How do we sum up 112 years in just a few lines?
On 1 August 1907, 20 boys gathered together to join the first experimental Scout camp on Brownsea Island, near Poole in Dorset. The man behind the event was Robert Baden-Powell, a soldier, artist and writer. In bringing young people from different backgrounds together, he hoped to bridge gaps in society, and give everyone the opportunity to learn new skills. It was a radical idea at the time, but it paved the way for what was to come.
Things take off
The island was an inspired choice. Eight days’ worth of action-packed activities were set up on its shores. Designed to teach young people how to take the lead and try something new, it covered everything from tracking and fishing, to the study of animals, plants and stars. Thanks to B-P’s natural charisma, his ideas quickly caught on. Within two years there were 100,000 Scouts in the UK alone.
Why kindness is in our DNA
Being a Scout has always been about so much more than knowing how to put up a tent (although we are known to be exceptionally good at it). Inspired by their Founder, Scouts were encouraged to stand up for what they believe in and blaze a trail. In ‘doing their best’ for themselves and for others, the original Scouts set themselves apart from their other friends. From the very beginning, they were kind, considerate and always ready to help other people. ‘A Scout is a friend to all,’ BP wrote in Scouting for Boys. This book would go on to shift over 100 million copies, and launch a worldwide movement.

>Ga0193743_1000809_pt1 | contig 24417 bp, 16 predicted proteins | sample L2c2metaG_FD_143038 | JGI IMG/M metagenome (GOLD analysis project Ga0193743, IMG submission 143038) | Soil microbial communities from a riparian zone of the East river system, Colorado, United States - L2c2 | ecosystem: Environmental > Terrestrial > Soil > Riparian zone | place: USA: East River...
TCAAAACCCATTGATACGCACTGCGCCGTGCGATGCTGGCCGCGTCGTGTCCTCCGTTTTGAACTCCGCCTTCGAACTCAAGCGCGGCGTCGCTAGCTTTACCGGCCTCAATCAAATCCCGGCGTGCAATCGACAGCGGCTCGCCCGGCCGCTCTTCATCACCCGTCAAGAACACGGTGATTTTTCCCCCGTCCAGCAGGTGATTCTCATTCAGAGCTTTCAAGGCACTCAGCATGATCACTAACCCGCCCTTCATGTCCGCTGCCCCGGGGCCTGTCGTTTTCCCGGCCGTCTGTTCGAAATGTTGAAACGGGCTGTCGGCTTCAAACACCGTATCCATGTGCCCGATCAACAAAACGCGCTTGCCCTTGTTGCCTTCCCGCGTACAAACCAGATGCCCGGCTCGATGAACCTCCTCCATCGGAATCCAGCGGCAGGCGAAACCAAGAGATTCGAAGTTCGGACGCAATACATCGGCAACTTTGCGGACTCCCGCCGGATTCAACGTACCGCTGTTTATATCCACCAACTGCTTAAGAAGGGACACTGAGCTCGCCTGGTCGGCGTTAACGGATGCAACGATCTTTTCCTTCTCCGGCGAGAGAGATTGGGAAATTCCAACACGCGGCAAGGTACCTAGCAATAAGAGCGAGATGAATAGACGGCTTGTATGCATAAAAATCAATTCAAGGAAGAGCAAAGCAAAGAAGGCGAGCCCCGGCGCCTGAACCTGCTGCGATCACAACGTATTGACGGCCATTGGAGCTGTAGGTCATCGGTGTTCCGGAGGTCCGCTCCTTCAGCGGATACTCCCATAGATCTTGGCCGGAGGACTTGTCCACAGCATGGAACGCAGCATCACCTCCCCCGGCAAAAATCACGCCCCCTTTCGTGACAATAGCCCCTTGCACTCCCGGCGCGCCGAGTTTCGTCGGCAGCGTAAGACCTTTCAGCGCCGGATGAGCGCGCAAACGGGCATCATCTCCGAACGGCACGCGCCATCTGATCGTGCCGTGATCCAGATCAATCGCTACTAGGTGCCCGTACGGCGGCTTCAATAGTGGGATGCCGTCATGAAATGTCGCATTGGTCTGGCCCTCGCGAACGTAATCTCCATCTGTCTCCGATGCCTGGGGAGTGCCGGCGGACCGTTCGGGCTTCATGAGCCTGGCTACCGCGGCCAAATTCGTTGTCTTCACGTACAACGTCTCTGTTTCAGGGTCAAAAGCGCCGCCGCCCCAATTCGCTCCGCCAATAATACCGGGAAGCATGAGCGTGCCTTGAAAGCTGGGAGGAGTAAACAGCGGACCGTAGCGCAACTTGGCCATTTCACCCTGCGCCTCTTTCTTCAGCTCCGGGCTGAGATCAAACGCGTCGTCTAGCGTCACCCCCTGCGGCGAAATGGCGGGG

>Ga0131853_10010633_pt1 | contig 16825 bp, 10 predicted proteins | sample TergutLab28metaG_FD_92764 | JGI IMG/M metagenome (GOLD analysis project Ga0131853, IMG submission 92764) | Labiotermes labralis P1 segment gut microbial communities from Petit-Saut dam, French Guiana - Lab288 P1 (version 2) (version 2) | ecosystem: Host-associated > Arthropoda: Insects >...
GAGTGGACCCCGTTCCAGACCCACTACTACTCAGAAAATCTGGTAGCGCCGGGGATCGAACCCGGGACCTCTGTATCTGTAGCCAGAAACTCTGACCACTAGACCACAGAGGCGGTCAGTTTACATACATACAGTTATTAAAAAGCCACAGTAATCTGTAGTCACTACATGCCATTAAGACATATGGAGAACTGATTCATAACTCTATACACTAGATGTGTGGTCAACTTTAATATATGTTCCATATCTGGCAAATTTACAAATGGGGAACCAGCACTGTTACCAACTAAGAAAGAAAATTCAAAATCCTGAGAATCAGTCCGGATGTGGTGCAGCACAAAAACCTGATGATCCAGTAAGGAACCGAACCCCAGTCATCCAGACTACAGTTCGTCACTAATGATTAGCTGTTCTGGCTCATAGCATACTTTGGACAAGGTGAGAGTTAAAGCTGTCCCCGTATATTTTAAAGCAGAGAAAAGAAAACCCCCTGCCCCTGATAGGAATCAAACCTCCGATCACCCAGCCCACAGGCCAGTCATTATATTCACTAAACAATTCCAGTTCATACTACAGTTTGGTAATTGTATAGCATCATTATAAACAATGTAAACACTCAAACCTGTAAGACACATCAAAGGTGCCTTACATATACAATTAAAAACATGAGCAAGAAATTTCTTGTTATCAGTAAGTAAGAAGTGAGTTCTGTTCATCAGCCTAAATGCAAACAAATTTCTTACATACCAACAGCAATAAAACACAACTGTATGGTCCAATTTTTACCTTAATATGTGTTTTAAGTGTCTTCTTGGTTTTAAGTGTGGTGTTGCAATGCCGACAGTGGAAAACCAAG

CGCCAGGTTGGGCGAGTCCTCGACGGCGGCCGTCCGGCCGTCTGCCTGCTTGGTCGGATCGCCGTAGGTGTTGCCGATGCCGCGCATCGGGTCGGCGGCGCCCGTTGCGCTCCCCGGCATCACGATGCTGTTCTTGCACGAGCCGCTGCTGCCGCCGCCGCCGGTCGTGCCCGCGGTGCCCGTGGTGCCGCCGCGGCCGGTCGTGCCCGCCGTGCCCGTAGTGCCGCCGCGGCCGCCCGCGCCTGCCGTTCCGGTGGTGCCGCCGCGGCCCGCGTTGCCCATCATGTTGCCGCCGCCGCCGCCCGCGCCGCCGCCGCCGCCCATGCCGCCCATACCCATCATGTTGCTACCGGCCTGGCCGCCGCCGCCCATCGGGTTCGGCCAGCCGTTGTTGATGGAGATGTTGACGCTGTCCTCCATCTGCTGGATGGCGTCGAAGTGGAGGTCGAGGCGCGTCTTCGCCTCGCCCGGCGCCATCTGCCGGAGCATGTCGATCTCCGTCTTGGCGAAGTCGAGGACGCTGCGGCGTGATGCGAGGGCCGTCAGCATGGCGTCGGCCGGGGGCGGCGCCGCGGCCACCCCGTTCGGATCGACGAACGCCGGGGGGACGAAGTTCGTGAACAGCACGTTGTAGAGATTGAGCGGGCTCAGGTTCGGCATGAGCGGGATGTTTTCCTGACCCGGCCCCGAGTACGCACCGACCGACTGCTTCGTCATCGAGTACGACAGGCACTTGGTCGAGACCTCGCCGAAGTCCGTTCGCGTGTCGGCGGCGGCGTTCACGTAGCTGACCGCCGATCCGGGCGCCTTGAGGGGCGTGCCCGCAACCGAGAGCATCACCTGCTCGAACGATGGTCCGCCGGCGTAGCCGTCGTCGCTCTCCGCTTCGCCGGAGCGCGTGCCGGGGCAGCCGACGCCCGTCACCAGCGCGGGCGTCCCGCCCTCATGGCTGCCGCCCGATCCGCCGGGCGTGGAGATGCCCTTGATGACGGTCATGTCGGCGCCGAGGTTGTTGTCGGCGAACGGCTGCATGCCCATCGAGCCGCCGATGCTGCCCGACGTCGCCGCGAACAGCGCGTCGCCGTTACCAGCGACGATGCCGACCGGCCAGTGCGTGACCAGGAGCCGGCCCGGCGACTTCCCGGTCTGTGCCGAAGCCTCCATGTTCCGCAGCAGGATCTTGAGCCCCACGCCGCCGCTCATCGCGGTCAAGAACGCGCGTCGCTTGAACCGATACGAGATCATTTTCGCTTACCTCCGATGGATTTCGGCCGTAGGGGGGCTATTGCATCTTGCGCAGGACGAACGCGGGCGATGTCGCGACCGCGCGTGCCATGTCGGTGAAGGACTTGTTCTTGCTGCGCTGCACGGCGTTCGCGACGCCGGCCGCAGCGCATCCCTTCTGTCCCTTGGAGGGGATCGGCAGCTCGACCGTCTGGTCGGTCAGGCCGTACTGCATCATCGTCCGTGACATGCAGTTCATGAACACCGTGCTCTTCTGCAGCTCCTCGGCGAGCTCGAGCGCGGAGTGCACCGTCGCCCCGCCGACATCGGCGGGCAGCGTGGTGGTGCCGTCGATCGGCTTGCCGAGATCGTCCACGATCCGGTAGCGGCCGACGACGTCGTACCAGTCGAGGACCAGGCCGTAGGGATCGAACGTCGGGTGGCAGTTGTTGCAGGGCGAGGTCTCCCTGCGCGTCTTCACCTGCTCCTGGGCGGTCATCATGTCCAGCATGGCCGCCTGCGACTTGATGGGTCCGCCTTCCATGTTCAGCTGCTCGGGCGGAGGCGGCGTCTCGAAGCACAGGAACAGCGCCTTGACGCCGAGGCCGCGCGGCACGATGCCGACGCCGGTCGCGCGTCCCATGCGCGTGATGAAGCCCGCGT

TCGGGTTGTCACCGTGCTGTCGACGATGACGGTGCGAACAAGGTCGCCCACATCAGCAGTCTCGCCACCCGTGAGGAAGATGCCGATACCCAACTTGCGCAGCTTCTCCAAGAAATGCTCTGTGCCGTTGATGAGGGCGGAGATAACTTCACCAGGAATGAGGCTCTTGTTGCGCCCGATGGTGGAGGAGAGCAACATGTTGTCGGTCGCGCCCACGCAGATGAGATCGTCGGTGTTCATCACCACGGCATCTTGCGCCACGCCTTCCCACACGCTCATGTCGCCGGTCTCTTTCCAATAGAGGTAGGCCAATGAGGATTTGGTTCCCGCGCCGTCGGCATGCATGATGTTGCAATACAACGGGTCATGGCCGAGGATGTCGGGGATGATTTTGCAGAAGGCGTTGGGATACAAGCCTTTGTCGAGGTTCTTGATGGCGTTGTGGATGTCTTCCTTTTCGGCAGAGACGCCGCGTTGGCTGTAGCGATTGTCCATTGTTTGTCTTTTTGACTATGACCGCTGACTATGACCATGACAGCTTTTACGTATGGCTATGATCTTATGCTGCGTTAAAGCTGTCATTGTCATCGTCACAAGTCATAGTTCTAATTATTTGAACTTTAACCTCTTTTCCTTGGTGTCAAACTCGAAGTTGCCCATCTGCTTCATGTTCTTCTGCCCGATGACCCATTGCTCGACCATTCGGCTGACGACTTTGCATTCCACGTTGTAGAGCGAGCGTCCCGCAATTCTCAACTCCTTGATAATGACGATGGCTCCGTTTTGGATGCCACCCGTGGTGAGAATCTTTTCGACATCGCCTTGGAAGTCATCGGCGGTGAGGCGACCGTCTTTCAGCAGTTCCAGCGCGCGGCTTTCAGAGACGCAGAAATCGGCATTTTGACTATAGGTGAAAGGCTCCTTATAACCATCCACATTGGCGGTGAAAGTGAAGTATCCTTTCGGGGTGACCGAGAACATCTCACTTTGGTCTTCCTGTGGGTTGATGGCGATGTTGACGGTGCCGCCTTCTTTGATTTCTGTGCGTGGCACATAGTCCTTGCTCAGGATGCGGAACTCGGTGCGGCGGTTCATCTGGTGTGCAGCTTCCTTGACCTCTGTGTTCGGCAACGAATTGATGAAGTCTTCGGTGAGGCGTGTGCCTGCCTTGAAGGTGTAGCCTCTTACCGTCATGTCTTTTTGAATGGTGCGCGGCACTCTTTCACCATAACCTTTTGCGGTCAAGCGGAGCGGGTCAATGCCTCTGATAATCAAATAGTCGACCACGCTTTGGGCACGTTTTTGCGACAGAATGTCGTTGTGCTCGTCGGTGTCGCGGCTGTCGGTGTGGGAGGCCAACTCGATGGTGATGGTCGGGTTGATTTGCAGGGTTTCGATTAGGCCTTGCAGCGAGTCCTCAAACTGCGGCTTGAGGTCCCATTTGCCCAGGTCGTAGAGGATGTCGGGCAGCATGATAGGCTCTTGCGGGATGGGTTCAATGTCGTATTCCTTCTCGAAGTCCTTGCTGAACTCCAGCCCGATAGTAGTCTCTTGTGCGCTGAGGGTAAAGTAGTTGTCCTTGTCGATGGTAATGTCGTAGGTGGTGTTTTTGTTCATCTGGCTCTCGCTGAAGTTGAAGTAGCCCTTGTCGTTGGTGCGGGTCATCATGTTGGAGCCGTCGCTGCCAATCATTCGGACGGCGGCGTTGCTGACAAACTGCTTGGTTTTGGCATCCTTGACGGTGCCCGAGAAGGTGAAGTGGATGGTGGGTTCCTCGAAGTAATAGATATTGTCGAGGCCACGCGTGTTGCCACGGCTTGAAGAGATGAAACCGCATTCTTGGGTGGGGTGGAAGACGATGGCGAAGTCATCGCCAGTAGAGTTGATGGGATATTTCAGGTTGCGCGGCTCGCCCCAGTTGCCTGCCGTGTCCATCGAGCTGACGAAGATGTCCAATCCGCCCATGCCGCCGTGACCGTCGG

There when we’re needed most
We introduced new words and phrases to society, too: ideas like ‘The Good Turn,’ ‘The Scout Law’ the ‘Scout Promise’ took off, alongside BP’s famous motto: ‘Be Prepared’. Meanwhile, the Scout scarf (or neckerchief) was becoming a familiar sight – reassuring people in times of national crisis. The Scouts played a key role on the home front in both world wars, carrying messages, bringing in the harvest and even directing fire crews to throughout the Blitz.
How we’ve changed (but stayed true to our values)
Today, Scouts have grown and evolved in so many ways – welcoming people of all genders, beliefs and backgrounds.
But through it all, our aim remains the same: to prepare young people for the future and build stronger communities. Since 2013, we have opened over 830 new Scout groups in areas of deprivation, helping a new generation gain skills for life. Long may it continue.